Bill Hamilton, having previously chased hashish smugglers and a werewolf (separately) around Spain, now finds himself in his homestead of Gibraltar contending with a “London particular” fog, three murdered men hanging from the rafters of an abandoned storehouse, and a mysteriously faceless nun intent on causing all manner of havoc. Yes, The Terror in the Fog (1938) is quite unmistakably a Norman Berrow novel — this mixture of superstition and cold, hard murder is Berrow’s bailiwick, and here are glimpses of the very fine novels he would go on to produce — and from early on it feels by far the most confident of his career to this point.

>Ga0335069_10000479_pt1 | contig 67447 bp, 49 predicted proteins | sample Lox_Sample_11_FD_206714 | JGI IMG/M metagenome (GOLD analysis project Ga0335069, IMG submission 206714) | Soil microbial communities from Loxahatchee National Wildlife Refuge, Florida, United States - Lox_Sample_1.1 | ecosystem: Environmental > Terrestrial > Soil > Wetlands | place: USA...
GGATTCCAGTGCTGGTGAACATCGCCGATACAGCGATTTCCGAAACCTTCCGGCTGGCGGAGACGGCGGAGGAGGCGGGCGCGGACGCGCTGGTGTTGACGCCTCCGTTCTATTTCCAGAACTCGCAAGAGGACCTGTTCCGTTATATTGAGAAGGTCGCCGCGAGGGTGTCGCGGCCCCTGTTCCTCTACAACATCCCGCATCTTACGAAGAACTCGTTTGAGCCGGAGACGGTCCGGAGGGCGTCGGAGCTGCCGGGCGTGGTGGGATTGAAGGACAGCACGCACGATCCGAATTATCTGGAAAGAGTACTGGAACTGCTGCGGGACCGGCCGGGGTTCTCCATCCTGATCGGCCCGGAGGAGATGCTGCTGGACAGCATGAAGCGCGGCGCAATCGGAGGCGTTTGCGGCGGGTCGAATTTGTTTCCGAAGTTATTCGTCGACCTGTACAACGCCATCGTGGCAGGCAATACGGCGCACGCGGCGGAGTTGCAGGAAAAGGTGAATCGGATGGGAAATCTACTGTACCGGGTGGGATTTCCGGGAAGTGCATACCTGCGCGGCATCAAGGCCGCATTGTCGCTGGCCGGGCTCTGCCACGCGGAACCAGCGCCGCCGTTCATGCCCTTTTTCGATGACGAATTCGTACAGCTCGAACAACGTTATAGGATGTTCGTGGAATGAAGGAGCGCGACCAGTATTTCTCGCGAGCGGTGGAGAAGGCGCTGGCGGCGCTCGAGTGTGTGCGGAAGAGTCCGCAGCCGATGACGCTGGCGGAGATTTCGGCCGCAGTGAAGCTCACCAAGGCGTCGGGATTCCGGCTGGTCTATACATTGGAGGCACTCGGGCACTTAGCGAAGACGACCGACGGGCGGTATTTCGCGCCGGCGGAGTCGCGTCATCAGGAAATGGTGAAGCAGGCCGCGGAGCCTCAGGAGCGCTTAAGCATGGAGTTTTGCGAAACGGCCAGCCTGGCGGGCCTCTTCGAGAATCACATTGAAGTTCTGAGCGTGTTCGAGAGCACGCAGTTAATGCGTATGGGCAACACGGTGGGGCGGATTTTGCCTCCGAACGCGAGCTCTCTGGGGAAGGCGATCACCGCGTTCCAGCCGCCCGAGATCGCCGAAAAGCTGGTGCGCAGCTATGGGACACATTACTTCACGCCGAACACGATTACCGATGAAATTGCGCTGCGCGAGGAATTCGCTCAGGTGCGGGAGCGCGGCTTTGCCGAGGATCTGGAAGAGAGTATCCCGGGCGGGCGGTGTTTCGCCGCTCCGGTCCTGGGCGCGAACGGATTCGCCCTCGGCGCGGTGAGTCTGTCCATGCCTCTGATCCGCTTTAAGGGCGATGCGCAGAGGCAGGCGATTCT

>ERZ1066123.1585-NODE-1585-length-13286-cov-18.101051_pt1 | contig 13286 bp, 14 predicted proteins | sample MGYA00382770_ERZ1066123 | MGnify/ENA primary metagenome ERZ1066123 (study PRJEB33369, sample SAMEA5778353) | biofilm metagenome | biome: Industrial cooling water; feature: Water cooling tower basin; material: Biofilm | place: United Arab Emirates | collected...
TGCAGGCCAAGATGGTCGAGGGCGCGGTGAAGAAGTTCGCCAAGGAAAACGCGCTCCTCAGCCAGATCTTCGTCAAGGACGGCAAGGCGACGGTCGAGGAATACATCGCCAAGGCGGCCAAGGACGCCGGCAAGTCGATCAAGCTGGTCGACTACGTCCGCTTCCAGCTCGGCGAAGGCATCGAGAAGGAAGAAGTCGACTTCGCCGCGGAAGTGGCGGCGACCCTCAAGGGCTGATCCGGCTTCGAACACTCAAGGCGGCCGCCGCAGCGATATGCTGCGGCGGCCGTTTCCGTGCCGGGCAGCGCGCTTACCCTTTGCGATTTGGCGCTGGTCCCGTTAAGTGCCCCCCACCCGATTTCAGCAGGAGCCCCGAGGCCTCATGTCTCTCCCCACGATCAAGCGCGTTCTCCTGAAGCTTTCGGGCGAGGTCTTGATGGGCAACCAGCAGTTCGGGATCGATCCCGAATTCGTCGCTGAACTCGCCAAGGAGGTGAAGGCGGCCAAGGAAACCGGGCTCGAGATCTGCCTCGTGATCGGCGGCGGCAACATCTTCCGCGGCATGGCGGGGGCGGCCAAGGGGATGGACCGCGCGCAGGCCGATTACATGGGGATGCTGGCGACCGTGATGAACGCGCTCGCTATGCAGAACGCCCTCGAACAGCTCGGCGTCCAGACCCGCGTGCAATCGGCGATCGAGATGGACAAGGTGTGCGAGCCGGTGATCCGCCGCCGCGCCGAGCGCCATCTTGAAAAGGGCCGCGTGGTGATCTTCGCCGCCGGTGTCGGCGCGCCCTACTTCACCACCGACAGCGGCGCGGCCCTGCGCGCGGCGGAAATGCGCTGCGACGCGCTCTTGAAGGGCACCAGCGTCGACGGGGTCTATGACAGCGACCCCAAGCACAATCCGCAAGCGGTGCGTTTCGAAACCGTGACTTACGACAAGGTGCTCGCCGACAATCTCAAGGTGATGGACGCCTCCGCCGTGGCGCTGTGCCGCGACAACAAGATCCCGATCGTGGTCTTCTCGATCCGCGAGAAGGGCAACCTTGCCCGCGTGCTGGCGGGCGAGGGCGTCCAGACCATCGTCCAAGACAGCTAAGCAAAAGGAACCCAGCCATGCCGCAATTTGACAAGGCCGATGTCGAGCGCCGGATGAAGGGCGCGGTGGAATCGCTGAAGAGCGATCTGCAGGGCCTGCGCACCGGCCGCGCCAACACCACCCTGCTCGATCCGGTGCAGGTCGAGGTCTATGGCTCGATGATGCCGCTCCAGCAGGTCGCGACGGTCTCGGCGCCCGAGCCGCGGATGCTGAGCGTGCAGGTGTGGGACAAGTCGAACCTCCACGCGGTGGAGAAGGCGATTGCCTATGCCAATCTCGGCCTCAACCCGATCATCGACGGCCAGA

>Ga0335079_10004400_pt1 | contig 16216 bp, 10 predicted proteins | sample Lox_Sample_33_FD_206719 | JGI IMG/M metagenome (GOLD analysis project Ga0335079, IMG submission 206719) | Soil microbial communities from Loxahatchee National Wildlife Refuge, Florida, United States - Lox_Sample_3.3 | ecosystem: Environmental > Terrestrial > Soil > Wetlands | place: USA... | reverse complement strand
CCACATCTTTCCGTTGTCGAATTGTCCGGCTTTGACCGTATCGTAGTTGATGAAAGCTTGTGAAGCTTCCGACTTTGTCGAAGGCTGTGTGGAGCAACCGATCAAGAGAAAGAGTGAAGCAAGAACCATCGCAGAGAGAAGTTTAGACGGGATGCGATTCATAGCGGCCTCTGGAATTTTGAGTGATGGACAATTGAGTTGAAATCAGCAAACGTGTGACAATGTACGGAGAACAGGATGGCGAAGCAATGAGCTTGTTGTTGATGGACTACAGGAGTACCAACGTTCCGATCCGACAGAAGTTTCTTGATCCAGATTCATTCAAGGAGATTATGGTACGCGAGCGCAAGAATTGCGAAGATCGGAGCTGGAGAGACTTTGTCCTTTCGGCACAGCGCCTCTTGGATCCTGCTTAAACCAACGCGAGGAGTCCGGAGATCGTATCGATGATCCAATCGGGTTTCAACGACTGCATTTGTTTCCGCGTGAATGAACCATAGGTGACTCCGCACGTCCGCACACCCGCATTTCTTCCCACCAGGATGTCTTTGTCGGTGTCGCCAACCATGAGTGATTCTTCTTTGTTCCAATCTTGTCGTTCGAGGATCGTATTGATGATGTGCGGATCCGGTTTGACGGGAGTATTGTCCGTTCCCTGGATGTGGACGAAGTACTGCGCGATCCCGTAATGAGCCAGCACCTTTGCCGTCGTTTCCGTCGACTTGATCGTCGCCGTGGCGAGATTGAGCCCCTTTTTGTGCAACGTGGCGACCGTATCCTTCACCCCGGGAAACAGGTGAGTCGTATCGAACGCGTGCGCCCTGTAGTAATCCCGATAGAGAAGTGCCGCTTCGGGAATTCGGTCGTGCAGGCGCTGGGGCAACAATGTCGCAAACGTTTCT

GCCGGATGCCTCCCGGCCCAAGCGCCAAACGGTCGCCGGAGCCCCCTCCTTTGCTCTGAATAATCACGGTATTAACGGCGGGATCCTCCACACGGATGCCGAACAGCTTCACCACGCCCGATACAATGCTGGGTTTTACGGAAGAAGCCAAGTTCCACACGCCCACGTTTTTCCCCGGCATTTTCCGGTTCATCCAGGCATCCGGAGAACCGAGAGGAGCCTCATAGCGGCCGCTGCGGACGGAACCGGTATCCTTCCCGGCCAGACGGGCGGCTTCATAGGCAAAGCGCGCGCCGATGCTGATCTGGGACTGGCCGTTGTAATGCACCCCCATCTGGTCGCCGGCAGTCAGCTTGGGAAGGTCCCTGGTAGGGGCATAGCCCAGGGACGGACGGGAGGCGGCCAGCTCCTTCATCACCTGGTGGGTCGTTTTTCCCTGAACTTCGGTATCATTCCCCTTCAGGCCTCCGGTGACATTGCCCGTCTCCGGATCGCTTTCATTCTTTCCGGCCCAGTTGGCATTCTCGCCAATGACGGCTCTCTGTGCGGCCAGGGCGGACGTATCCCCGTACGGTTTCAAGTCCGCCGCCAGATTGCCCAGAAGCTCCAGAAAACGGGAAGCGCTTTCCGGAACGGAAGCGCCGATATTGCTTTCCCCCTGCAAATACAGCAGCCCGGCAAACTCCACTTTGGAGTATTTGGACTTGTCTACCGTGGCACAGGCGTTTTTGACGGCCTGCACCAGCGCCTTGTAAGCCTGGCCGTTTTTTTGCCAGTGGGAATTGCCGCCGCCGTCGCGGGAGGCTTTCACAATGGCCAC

As with The Footprints of Satan (1950), which I currently consider to be his masterpiece, Berrow is more than happy to take some time to set up his atmosphere and setting: young, carefree Michael Fairlie returning to Gibraltar and looking to call on some old chums for a spot of reminiscing (preferably over a drink or twelve) must first stumble around in the increasingly dense and paralysing fog that renders events so problematic. As with the cosy domesticity of the village in …Footprints, you take a little while to build to the action, but the creeping tendrils of fog gradually work their hooks into you, with figures looming ominously, possible spectres vanishing at will, and an eerie dread soaking through Berrow’s measured, patient moodiness. If you can imagine James Thomson’s epic poem ‘The City of Dreadful Night’ (1874) repurposed as a detective-thriller, you’re not far off.